Let me start today, by affirming that I am not, and have never been, a political animal. As I hail from the Emerald Isle, just a short boat ride away, I have lived on both sides of a border which politics created and maintained. The current worldwide hysteria over immigration has left me, and I am sure many others, disturbed, saddened and uneasy. Although my relocation to these shores, several times over the years, have been in a mood of optimism and comparative ease, I sympathise with those fleeing their war-torn homes and would urge those less compassionate to revisit the history of the British Isles.
As one travels these shores, relics of the most significant early wave of immigrants, that of the Romans, may be found in the road structure, place names and of course historic monuments. Estimates put the size of this “invasion” at around 125,000 people, around 3% of the population of that time.At the end of the Roman Empire, In the period of upheaval that followed its collapse, Germanic tribes such as the Jutes, Angles and Saxons continued to invade and settle. Subsequent Viking and Norman incursions added Scandinavian and French genes to our ancestry. Jews and Flemings brought knowledge of their crafts and trades during the Middle Ages.
From the sixteenth century on, the slave trade brought unwilling Africans to our shores. From this time, political unrest and subsequent war brought Europeans; during and after World War II eastern Europeans were actively recruited to work in Britain as “guest workers”. Polish soldiers who did not wish to return to a Soviet-dominated Poland were offered citizenship with the Polish Resettlement Act of 1947, and as so many people were displaced at that time, many “foreigners” settled on these shores. Asian, American and Commonwealth immigration brought relatively small numbers of people from the 18th century onwards.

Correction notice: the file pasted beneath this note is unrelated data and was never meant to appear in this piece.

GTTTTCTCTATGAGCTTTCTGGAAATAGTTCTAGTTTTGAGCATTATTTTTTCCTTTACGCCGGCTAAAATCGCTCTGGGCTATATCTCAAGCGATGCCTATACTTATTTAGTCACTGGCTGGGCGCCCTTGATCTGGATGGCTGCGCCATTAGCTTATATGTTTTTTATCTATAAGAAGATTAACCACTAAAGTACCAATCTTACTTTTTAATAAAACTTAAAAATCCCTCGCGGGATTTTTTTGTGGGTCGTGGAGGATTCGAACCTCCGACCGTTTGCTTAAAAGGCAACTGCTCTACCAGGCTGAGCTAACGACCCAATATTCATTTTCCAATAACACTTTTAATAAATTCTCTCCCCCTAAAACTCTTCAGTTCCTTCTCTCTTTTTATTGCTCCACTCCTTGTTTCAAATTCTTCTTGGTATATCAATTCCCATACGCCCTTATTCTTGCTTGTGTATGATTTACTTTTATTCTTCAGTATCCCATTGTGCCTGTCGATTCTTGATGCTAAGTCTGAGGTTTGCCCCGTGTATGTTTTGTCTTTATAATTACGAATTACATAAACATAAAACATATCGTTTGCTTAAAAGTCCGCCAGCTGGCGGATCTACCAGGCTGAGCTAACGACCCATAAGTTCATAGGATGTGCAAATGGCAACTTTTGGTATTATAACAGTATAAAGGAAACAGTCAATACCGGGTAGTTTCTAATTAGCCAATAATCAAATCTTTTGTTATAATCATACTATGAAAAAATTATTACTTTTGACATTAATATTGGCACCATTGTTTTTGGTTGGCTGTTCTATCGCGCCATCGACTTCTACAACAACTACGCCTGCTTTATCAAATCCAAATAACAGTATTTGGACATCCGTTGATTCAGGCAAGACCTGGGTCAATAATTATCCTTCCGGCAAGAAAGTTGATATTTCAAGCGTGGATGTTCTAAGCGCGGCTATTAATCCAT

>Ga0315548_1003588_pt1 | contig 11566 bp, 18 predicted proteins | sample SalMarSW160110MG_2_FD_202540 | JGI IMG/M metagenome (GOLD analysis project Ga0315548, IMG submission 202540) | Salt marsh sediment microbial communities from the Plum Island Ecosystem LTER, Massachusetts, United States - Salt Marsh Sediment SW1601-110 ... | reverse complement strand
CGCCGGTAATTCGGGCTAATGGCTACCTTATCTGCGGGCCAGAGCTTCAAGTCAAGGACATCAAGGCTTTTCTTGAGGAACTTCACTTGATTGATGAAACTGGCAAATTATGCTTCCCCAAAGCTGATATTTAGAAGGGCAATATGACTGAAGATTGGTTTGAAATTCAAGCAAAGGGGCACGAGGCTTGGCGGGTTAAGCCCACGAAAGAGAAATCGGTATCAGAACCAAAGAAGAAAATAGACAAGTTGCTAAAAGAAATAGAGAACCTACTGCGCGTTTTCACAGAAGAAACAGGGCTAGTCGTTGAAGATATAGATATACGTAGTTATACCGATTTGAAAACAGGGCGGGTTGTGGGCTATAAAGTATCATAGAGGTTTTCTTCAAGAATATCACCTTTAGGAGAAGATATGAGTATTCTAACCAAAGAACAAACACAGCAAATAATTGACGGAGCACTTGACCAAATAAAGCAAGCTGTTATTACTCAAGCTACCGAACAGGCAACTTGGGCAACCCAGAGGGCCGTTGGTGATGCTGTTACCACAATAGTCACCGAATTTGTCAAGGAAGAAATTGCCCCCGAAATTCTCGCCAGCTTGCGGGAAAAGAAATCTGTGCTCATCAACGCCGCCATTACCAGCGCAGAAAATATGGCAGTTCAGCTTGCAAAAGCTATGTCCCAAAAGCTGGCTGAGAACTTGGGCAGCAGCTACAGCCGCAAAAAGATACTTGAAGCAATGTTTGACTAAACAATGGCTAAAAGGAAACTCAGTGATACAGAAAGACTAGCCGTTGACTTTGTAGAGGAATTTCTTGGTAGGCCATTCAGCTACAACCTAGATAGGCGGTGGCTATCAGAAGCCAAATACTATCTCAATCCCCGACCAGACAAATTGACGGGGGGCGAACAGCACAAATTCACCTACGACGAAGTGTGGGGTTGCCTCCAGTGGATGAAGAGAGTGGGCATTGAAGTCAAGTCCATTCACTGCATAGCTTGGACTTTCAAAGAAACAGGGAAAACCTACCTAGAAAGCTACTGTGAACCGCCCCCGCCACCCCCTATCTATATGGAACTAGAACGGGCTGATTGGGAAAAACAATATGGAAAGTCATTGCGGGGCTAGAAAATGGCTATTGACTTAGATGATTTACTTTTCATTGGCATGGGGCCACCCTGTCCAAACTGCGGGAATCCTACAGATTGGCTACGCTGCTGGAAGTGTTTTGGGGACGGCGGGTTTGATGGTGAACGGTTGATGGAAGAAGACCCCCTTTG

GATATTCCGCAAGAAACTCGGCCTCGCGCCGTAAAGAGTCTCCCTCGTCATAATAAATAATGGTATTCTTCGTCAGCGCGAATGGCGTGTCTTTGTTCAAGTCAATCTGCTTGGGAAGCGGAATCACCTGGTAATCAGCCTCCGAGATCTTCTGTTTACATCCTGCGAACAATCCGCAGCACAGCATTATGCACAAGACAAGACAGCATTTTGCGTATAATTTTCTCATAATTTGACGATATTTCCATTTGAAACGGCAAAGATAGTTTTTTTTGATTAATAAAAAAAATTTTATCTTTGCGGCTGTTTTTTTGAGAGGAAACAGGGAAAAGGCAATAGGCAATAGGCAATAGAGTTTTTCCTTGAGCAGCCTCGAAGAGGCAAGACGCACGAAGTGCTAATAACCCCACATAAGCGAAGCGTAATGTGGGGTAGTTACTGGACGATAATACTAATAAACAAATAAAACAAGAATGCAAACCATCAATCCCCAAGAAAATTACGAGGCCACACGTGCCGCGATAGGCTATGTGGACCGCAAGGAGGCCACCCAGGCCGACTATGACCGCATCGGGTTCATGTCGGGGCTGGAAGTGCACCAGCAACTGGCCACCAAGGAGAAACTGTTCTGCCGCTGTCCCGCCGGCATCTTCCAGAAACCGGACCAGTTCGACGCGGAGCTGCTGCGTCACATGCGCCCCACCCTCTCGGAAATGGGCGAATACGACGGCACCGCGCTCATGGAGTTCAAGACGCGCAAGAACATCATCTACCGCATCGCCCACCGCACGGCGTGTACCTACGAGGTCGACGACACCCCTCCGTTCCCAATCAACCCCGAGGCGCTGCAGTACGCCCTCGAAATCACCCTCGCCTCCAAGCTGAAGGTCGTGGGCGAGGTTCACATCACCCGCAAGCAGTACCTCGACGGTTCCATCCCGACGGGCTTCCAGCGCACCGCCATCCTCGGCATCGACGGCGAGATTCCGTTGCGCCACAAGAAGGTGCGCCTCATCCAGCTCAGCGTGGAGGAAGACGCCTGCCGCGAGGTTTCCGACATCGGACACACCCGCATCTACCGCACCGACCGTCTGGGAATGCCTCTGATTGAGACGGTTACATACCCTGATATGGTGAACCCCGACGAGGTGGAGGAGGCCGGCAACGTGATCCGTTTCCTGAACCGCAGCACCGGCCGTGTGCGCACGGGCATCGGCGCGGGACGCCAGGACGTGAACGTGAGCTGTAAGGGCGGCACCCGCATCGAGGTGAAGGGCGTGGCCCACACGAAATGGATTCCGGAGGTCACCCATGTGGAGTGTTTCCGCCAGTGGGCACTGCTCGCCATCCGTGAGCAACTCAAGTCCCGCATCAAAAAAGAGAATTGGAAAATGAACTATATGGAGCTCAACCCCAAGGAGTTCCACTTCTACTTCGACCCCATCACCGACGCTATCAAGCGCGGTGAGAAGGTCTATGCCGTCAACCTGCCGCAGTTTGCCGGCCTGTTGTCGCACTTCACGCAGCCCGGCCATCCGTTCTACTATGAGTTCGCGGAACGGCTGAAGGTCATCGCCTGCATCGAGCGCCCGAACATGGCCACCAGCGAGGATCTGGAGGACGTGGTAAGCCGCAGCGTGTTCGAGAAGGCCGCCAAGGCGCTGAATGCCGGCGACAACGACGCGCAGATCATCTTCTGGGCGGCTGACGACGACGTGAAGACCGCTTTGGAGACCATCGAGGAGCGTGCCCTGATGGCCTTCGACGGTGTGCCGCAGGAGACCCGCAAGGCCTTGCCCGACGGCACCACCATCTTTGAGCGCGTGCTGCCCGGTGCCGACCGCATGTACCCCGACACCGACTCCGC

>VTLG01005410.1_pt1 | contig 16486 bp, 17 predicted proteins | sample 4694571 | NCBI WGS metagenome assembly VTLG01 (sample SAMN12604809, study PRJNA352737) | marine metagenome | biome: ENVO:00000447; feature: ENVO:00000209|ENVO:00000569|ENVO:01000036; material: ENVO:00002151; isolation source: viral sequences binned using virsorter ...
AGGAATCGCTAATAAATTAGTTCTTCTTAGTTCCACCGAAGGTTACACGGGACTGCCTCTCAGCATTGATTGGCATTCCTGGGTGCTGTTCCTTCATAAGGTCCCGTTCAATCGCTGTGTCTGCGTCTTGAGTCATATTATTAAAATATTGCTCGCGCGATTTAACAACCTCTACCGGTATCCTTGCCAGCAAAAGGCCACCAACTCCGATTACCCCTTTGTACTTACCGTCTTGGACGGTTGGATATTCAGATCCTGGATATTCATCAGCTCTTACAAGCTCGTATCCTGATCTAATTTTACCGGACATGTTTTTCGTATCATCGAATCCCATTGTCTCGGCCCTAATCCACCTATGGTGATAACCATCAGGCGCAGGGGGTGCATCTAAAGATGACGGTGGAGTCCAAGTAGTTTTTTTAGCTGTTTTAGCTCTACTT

Prior to Partition in the 1920s, Ireland was part of the United Kingdom of Britain and Ireland. Famine, poverty and the search for work led to a well-documented history of emigration from Irish shores. Yet even these “neighbours” were unwelcome arrivals. Modern history relates that they, and similarly the Afro-Caribbean folk, were greeted in the fifties with boarding house signs coldly stating “No Blacks, No Irish, No dogs”. Modern classic The Lonely Londoners, written by Samuel Selvon, speaks of a capital city of “little worlds” which existed at that time.
This almost constant flow of people has not been only one way. As current governments talk of closing borders and building walls, we should remember that. Early settlers and the establishment of colonies around the world, bestow these isles with an extensive history of emigration. In the nineteenth century, Britain became the fifth largest emigration nation following Germany, Ireland, Italy and Austria-Hungary. This potential “brain drain” still runs at over 300,000 per annum. Just like those seeking our shores, those fleeing Britain cite better job and life prospects as a reason to move!
While these isles may have lost famous, or potentially famous, names the inward flow of talent over the years has included such household names as Karl Marx, Handel, Sigmund Freud and Michael Marks, founding partner of Marks and Spencer. Without immigrants, our country would be a poorer place. Not only would our hospitals, trades and agriculture struggle for manpower but there would be fewer curry houses and Asian takeaways. So, I am bound to suggest, with apologies to JFK whose quote I have cobbled, perhaps you should ask not what immigrants can do for you, ask what you can do for them?